I figured the chicken sausage would work well as the protein for this dish, as the ravioli were only cheese-filled, and the chicken sausage itself had some spinach in it.  So I sliced and browned those up while the sauce developed.  And lastly, I added a couple tablespoons of heavy cream to make this tomato sauce a tomato cream sauce.  Go as heavy or as light with it as you’d like.  Half and half, or whole milk would work here too.  I’d avoid skim milk or 1%, it won’t really have the effect you’re going for here.  I let the cream sauce sit on the heat (medium) until it thickened up.  When the consistency was where I wanted it, I tossed the browned sausage slices in with the sauce and poured in the cooked ravioli.

This Snowbird Special made great use of a seemingly disconnected collection of groceries, and it was a quick fix for a weeknight dinner.  What’s lingering in your freezer that needs to get eaten??

Black Friday Breakfast- Overnight French Toast

Since I work with leftovers, Thanksgiving is pretty much my Super Bowl.  (see previous posts on The Pilgrim Pocket, and 5 Better Things to do with Thanksgiving leftovers) And I know, I know….the last thing you want to do on the day after Thanksgiving is cook.  But as I’ve mentioned before, I hate wasting food…especially food that I, or someone from my family, have put so much time and love into.

I also have the unfortunate luck of working on Black Friday (no, I’m not in retail!) So I whipped together an overnight French Toast with some of the Thanksgiving Day remnants to help me get out the door quicker, fuller and help out my husband who has a special “daddy day” planned with his daughters.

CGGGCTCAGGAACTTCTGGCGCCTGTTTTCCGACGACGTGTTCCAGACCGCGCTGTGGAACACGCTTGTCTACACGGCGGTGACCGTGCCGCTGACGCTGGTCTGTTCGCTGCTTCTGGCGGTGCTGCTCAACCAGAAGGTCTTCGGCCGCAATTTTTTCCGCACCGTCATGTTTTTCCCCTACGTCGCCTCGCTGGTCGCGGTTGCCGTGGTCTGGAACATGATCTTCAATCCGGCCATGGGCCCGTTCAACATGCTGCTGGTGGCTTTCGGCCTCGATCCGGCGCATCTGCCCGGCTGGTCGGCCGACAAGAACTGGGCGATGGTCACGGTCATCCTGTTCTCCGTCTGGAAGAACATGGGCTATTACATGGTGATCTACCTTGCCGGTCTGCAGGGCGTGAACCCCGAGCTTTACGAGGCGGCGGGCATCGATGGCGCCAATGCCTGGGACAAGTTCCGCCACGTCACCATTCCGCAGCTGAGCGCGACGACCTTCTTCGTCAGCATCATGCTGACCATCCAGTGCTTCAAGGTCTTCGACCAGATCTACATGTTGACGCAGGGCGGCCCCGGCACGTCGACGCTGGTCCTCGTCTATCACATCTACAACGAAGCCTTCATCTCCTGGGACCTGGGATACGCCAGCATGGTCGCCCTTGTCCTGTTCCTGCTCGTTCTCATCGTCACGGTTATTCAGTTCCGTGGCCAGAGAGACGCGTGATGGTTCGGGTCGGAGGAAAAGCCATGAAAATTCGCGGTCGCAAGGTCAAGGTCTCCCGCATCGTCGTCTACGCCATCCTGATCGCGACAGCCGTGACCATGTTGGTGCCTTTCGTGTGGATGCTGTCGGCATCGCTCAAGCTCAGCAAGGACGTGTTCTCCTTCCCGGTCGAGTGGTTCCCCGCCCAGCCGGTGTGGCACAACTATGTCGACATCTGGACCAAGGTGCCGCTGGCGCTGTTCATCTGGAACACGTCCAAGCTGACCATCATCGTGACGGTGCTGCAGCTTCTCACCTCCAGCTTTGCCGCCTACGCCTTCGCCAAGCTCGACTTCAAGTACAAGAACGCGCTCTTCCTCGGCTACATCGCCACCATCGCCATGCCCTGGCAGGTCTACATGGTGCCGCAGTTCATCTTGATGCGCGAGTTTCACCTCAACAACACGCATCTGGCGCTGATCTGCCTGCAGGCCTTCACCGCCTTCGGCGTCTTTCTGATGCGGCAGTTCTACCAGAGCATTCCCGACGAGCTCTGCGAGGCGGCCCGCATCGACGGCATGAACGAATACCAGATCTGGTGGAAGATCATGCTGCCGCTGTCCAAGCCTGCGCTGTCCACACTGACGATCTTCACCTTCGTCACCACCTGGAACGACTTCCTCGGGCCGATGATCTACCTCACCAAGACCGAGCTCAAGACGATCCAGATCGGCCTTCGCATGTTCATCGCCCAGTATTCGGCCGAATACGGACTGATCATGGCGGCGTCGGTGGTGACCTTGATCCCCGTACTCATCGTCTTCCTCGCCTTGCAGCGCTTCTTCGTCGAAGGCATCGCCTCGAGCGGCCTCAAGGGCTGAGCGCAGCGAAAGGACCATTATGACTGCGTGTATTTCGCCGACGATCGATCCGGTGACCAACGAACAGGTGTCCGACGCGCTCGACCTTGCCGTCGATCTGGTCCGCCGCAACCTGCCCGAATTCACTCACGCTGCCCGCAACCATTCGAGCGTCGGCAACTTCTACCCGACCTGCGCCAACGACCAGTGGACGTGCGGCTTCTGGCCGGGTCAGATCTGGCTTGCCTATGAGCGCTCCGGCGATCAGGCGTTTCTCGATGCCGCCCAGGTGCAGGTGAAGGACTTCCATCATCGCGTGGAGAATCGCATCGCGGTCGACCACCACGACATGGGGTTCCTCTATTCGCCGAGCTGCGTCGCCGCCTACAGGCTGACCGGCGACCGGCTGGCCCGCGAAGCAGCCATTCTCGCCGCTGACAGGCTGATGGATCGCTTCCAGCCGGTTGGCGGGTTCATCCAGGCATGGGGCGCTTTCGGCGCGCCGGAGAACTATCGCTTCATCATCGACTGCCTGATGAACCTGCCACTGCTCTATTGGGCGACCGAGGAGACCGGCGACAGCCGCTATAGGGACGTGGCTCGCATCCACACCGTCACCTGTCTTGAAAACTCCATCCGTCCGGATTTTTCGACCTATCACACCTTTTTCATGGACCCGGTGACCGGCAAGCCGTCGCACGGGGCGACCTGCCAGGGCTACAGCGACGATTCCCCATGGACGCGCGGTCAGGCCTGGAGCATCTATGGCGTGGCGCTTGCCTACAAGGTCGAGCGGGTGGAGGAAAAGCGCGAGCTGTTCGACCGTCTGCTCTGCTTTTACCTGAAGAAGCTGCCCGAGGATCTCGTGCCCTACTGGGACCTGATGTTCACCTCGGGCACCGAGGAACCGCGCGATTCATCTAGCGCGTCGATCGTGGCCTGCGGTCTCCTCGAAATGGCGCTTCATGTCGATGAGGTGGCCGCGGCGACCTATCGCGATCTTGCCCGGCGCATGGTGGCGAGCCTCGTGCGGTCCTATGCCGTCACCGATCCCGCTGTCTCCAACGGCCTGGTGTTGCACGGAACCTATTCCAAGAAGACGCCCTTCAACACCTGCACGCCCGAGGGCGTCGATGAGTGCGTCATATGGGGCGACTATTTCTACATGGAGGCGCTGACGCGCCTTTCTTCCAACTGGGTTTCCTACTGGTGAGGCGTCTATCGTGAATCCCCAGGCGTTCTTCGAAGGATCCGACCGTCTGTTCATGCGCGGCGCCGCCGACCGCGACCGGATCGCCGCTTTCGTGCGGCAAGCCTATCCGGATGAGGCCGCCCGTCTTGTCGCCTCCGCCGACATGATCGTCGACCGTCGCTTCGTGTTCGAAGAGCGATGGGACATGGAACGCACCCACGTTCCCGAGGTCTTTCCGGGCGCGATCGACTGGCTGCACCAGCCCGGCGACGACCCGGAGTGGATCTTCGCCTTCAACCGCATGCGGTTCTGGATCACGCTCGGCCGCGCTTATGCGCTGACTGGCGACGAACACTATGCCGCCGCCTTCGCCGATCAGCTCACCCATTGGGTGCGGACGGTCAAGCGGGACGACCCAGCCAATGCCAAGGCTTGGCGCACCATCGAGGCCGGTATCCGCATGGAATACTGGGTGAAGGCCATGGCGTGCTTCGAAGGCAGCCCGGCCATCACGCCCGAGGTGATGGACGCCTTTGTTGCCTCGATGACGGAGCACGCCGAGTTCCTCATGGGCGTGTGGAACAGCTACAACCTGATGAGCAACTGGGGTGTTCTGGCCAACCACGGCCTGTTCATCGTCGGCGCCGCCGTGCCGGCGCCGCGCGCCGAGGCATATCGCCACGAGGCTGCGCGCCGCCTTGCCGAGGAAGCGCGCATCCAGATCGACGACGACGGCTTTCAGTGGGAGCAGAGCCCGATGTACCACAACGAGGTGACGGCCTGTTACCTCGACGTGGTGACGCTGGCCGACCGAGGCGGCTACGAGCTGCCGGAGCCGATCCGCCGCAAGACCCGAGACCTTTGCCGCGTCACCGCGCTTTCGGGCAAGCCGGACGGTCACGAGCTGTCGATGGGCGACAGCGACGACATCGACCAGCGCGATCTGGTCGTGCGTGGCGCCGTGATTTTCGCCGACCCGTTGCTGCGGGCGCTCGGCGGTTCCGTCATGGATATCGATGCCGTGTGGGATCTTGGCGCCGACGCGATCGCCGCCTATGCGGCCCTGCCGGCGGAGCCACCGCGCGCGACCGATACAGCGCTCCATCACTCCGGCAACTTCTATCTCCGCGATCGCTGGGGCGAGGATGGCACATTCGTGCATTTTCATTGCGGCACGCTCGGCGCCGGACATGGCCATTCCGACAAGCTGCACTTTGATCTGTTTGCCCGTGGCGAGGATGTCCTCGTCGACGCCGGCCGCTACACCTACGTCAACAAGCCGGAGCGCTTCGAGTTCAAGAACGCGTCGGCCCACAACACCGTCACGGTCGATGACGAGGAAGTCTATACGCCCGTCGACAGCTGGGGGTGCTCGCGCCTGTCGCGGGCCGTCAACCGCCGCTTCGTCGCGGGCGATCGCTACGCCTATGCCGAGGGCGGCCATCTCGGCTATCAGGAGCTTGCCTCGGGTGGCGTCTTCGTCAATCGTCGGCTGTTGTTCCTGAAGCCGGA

My inspiration was a Ziploc bag full of leftover “Monkey Bread” we were sent home with after stop one on Thanksgiving.  If you’re not familiar, it’s a bundt pan of guilty pleasure made with biscuit dough, butter and sugar.  A friend of mine challenged me to make French Toast with it.  I recalled an overnight recipe I’d made before from the The Yummy Mummy Kitchen by Marina Delio.  Of course she uses fresh French bread, but I didn’t see why this couldn’t be adjusted.

I pulled apart the “monkey balls” and placed them in a single layer in a greased baking dish.  Then, I took some blackberries from my produce drawer and the remainder of the homemade cranberry sauce from the day’s feast and filled in the gaps.

making black friday breakfast

I whisked together a couple of eggs, some vanilla and added whole milk.  But here is where you could use some of the massive amount of half and half you bought for the coffee you served with pumpkin pie, or the rest of the heavy cream you purchased for your potato recipe.  Use what you’ve got!  (I also left out the syrup that the original recipe calls for, as there’s already so much sugar on the monkey bread) I poured the mixture over the bread/berries then covered it with plastic wrap and left it in the fridge overnight.  (if you’re in a hurry, try doing it without the “overnight” element…and let me know how it turns out! I’m curious myself)

Black Friday morning, I melted some butter, added brown sugar and some crushed walnuts and sprinkled that mixture on top.  Here’s another good place to use leftovers, like pecans you have from the pecan pie you made.  I placed in a 375 oven for about 40 minutes.  Top it with syrup, and enjoy!

What do you have leftover from Thanksgiving? I am looking for inspiration and another challenge!!